Summary: Ernest Shackleton’s 1914 Antarctic expedition provides a powerful example of endurance (with applications for the marriage relationship).
This morning, I’d like to tell you a story. It’s a true story, about an epic journey undertaken in the early part of this century. It’s a tale of great deeds attempted, of great disappointments and failures, and also of great achievements. And it’s a tale of a group of ordinary men who were pushed beyond the limits of human endurance, but who somehow survived and triumphed.
On October 26th, 1914, the British explorer Ernest Shackleton set sail from Argentina with a crew of twenty-seven men, on what was to be the first expedition ever to cross the Antarctic on foot. The North Pole had been reached in 1909, and a Norwegian, Roald Amundsen had achieved the Southernmost point of the globe in 1911. This, then, was the last great polar adventure. Once their ship reached the Antarctic, Shackleton planned to travel by dogsled from East to West across the frozen continent, a distance of almost two thousand miles. There, they would be met by a second ship and returned home to England, where they could look forward to fame and wealth as heroic adventurers. Their dreams of glory were not unrealistic, assuming that they succeeded; in fact, in order to finance the expedition, Shackleton had already been successful in selling a book that he was to write on his return, and had also contracted for a worldwide series of lectures.
But the name of their ship, the Endurance, proved to be more prophetic than they knew. Because Ernest Shackleton and his men would not return home for seventeen months, and under very different circumstances than they had imagined. Their ship never even reached Antarctica, but instead became stuck sixty miles off the coast, while attempting to make its way through a sea of pack ice. And from that point on, they were stranded. All they could do was wait through the bitter Antarctic winter, looking forward to the Spring, when the ice would melt and they could sail free. But that day never came. Instead, after being trapped in the ice for nine months, they were finally forced to abandon ship, as the pressure of tons of ice pushing against its wooden sides finally began to crush it to pieces. When that happened, their mission changed. No longer were they concerned with crossing the Antarctic. Their only goal was to be rescued, to return home safely. And conditions looked very bleak. They were still stranded on a massive ice floe, except that now they had no ship, but only three lifeboats. And again, they could only wait and watch for another six months, as the ocean currents carried them along. Finally, the ice cleared enough to allow them to launch the lifeboats and set out for the nearest land, now about 80 miles away, and after several days of rowing, they made it to a small, uninhabited island.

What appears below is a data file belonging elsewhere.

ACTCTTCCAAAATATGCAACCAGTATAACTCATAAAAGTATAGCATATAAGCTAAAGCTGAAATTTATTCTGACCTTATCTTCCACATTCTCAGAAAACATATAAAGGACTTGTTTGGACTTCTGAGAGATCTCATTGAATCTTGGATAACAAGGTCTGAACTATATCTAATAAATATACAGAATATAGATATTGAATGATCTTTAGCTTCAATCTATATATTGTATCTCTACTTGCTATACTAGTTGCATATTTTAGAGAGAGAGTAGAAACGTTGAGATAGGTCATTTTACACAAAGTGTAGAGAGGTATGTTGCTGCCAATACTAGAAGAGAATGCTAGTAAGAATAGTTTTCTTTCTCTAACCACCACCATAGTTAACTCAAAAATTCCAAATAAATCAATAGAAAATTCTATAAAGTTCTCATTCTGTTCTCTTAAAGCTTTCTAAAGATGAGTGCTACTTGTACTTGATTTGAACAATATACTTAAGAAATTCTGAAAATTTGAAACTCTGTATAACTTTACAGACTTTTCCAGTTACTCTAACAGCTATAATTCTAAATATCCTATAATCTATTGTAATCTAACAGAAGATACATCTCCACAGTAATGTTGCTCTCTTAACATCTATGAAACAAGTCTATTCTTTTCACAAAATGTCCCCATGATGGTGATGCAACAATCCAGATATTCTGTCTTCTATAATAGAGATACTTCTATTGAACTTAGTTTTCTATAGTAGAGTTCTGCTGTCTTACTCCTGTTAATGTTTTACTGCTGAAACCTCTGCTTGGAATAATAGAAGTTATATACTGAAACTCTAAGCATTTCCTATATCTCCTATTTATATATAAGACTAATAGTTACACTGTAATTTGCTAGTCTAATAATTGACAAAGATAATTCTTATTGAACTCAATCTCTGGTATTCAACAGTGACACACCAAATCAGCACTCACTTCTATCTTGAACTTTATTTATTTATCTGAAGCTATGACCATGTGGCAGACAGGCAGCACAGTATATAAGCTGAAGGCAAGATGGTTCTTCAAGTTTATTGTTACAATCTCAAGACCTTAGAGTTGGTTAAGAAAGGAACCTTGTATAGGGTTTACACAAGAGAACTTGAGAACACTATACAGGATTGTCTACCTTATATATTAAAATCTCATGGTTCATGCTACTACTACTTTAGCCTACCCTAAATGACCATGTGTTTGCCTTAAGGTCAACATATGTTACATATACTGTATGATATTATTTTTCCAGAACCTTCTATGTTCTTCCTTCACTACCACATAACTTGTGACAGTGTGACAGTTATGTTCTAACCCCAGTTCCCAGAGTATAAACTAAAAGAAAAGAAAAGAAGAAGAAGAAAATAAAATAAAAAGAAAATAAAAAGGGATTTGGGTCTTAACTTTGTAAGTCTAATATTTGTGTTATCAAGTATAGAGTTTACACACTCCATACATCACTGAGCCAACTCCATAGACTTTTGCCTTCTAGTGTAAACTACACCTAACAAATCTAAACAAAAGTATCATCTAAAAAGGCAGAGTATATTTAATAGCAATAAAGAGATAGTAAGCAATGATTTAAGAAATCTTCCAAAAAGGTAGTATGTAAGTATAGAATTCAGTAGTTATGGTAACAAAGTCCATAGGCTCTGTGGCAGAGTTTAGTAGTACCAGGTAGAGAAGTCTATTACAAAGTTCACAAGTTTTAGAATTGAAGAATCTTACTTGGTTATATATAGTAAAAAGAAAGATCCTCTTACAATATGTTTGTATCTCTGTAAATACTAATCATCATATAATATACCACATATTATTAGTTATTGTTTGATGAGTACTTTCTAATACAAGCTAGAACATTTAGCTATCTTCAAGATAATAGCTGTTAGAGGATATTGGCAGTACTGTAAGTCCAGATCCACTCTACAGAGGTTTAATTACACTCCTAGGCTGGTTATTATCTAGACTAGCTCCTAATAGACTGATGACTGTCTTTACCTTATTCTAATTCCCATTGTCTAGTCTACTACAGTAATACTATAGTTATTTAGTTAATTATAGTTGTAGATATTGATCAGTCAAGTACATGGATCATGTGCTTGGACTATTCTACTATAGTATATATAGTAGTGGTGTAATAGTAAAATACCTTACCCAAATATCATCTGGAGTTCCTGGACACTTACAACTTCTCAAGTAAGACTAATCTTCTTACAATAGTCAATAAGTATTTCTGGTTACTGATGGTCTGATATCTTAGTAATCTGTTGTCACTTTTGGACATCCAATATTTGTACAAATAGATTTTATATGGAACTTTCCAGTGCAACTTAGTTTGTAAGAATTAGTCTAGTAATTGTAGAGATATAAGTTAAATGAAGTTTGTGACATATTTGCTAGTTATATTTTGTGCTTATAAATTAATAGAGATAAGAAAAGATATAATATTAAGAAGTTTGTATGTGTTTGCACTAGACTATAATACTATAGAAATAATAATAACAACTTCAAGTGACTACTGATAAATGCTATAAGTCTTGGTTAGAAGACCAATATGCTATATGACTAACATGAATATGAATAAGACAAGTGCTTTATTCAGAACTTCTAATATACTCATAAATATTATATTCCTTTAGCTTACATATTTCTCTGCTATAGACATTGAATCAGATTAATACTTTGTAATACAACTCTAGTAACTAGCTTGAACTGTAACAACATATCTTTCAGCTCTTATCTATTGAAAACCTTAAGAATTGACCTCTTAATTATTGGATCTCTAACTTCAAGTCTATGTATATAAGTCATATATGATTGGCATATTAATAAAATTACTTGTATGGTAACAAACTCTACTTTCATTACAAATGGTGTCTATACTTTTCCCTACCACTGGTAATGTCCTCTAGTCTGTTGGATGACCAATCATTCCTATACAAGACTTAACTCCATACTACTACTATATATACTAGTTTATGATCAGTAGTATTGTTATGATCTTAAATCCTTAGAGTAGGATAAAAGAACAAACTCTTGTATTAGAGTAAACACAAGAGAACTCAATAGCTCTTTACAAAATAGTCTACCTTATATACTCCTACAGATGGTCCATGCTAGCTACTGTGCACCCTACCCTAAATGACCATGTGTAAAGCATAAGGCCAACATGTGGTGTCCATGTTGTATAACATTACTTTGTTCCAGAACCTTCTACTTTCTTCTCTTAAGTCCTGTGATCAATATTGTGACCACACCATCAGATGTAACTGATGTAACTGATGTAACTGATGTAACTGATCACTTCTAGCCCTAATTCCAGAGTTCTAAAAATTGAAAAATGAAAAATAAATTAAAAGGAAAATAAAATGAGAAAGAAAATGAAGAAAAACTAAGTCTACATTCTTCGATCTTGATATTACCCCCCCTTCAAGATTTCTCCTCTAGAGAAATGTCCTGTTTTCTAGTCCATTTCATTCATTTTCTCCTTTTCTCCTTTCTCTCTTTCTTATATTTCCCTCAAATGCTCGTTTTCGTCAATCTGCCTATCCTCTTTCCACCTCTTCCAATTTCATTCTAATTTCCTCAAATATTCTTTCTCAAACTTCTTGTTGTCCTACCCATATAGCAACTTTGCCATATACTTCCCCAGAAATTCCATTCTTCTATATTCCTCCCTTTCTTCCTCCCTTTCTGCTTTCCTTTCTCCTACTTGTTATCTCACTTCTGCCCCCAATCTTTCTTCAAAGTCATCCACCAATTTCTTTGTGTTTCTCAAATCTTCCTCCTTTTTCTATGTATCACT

But although they were now safe from the perils of the ocean, they still had no hope of being rescued. As far as the rest of the world was concerned, they had been lost at sea. No one knew that they were even alive, much less where they where. They had no radio, no way of contacting a rescue party. Somehow, they had to make it to civilization. And so Shackleton and a few of the men set off again in one of the lifeboats, heading for South Georgia Island, where there was a whaling station. Amazingly, they were able to cross 870 miles of open ocean in a rowboat, and reach their destination. But even then, they were not finished. The only human settlement was on the other side of the island, and the terrain was so treacherous, so icy and mountainous, that no one had ever successfully traveled from one side of the island to the other. And yet, these few men, exhausted after 522 days of survival at sea, somehow managed, with no climbing gear to march and climb and scale their way to the other side. From there, a rescue party was sent out to retrieve those left behind.
It’s difficult for us to imagine what these men went through, what they endured over those seventeen months at sea. First of all, there was the weather. The Antarctic is the most inhospitable region of the world, the part of the world most hostile to human life. Extreme cold. Gale and hurricane-force winds. Ice. Snow. No trees, no plants, no vegetation of any kind. Just a cold, barren landscape. And on top of that, several months a year of complete darkness. You may remember the American researcher, Dr. Jerri Nielsen, who was stationed at the South Pole in 1999, and who diagnosed herself with breast cancer. Even with all of today’s advanced technology, it was five months before the weather had moderated enough so that a plane could be sent to pick her up and return her to the U.S. for treatment. Yet these men survived in that environment with very little shelter, and only a small cooking stove to provide heat. They each had one set of clothing, which they wore for seventeen months straight. Their clothing and their sleeping bags were almost always wet; they were cold all the time. Can you imagine what it would be like to be uncomfortably cold for a year and a half, to go to bed every night for seventeen months in a cold, wet sleeping bag, wearing cold, wet clothes?